As promised, I’ve written up my first tutorial about orchestration! From now on, I’ll frequently add tutorials, tips-and tricks and other helpful hints about music production to my blog and I hope some of you will find it useful!
My posts will be in random order and will not follow any ‘beginner-to-advanced’ scheme, but I’ll rather write about things and techniques I regulary use in my own productions. It’s also likely that most of my tutorials will be published shortly after I stumble across a new feature of my DAW, discover an exciting orchestration technique in classical score, or simply when I learn something new that I think is worth to be shared.
So let’s start off with my first tutorial! This time, we’ll have a look on one of my approaches to add motion, flow and interest to basic string ostinatos!
Motion and Drive
Ever since Hans Zimmer’s soundtrack to Batman Begins, we all love epic ostinatos in strings. According to Wikipedia, “an ostinato is a motif or phrase that persistently repeats in the same musical voice”. In other words, it could be a pattern of notes repeated over and over again – a technique used quite frequently in accompaniments to add pulse and motion to an arrangement.
The string section is probably the most versatile section of the entire orchestra, and beside for melody, it is often used to drive the music forward. Generally, strings are very agile, which makes those instruments perfectly suitable for playing fast repeated notes and precise ostinatos, even at higher tempos.
We’ll now have a look on some techniques in order to manipulate and add flow and interest to a typical 8th/16th note pattern. Let’s start with a simple ostinato on the piano:
So, now let’s see how this idea works for strings. The pattern is in a comfortable range for violins, so let’s hear how that little motive sounds played by the first violins:
I marked this pattern as ‘spic.’ (which stands for spiccato) in order to obtain a tight, punchy sound. As you can hear in the above example, the notes are clearly separated and accented, and generally there is nothing wrong with this phrase and it may be perfectly fine for many musical situations. However, sometimes I want to have a little bit more ‘air’ and ‘flow’ in my string ostinatos. One common technique to add more drive is to have all of the notes repeated, like this:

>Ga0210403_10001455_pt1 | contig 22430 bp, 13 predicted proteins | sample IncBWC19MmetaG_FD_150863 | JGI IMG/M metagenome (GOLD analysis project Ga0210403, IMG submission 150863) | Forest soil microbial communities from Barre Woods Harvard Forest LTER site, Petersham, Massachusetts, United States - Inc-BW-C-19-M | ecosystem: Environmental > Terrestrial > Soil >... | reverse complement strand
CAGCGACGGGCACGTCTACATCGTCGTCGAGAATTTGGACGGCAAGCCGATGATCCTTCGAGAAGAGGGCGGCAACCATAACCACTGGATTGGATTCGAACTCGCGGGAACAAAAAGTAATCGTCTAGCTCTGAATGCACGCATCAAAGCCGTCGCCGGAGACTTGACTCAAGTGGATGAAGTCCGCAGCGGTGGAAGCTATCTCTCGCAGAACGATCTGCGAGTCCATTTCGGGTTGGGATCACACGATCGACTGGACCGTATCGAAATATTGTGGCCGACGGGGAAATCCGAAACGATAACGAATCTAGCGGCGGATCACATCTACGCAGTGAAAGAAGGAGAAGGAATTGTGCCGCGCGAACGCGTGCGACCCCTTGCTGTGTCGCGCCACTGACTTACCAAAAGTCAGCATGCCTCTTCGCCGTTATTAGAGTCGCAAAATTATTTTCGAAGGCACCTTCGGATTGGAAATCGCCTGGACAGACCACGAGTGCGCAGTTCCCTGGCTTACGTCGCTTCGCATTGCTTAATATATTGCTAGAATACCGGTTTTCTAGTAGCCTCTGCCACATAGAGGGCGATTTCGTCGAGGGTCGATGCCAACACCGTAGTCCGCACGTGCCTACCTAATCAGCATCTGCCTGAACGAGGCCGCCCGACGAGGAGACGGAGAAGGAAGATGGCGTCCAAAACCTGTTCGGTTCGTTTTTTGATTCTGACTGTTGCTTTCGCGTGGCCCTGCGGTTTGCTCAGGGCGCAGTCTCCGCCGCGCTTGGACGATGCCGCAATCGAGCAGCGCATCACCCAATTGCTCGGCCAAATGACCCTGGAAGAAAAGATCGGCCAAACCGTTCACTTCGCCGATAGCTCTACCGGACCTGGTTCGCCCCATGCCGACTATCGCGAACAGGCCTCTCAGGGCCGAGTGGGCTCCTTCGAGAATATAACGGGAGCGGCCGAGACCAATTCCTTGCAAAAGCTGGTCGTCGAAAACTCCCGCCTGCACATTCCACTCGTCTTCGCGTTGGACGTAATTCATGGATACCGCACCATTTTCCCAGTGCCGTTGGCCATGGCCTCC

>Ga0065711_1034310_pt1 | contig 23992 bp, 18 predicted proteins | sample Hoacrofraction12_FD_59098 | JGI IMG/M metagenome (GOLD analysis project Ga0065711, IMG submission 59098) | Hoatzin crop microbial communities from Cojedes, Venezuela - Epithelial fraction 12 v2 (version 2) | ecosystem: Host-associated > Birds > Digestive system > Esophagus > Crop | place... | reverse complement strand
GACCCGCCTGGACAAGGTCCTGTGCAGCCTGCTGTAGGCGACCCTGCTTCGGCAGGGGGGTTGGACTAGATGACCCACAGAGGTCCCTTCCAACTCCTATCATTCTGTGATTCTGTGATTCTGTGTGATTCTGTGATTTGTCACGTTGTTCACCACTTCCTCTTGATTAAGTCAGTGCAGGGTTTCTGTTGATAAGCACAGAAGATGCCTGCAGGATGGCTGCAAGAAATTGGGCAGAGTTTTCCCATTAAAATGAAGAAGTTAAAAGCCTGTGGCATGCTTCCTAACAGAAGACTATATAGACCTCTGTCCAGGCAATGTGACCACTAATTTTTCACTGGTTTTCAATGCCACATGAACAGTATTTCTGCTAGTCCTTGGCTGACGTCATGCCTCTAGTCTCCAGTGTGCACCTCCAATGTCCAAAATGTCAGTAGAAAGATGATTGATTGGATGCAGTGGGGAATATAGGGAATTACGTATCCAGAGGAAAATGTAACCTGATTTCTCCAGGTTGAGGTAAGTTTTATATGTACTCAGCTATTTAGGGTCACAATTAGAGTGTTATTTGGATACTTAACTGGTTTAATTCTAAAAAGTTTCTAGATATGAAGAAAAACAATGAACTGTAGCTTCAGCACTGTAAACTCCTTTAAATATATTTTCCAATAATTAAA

The above example is more fluent and the gaps between the notes are obviously smaller, but the phrase is also noticably different from our initial idea. While the accents on the original notes ensure that the character of our ostinato is maintained, the motif now lacks some of its initial clarity.
And here comes the trick: Up to here, we only made use of the first violins, but let’s keep the best of both ideas and divide them across first and second violins:
Now, what happens is that the accents sound more natural because the first violins can concentrate soley on the main notes of our pattern, while the second violins are used to provide the ‘flow’. The faster part in the second violins is also less difficult to play as there’s no need to perform accents anymore.
For longer passages, it might be advantageous to change the roles between the sections from time to time. This will unburden the bow-arm of those players performing fast repeated notes:
In the above example, notice the slight change in timbre in bar 5. The second violins usually contain less players (in this example I used East West Hollywood Strings, and the section sizes are 16 1st violins and 14 2nd violins), thus slightly more emphasis is given to the part played by the 1st violins. Also, the sections are located in differnet positions on stage, and swapping their roles from time to time will contribute to a dynamic, lively stereo image. If desired, small modifications as described above can prevent your ostinatos from being too static throughout a longer passage.
Let’s further extend our little idea. It is common practice to split the entire string section and, for instance, have the lower strings playing the melody and the higher strings playing the accompaniment. In the next example, I added some notes in the violas in order to fill out the harmonies. Additionally, I indicated a simple melody in the cellos and basses (in octaves):
Okay, that’s it for now! Keep in mind that none of the above should be understood as a rule. As is always the case with orchestration, the possibilities are endless, and my intention was just to share some ideas on how to manipulate simple ostinatos in order to keep things interesting! I hope I could inspire some of you to try out some of these techniques in your own compositions!
Feel free to share your thoughts and own approaches below!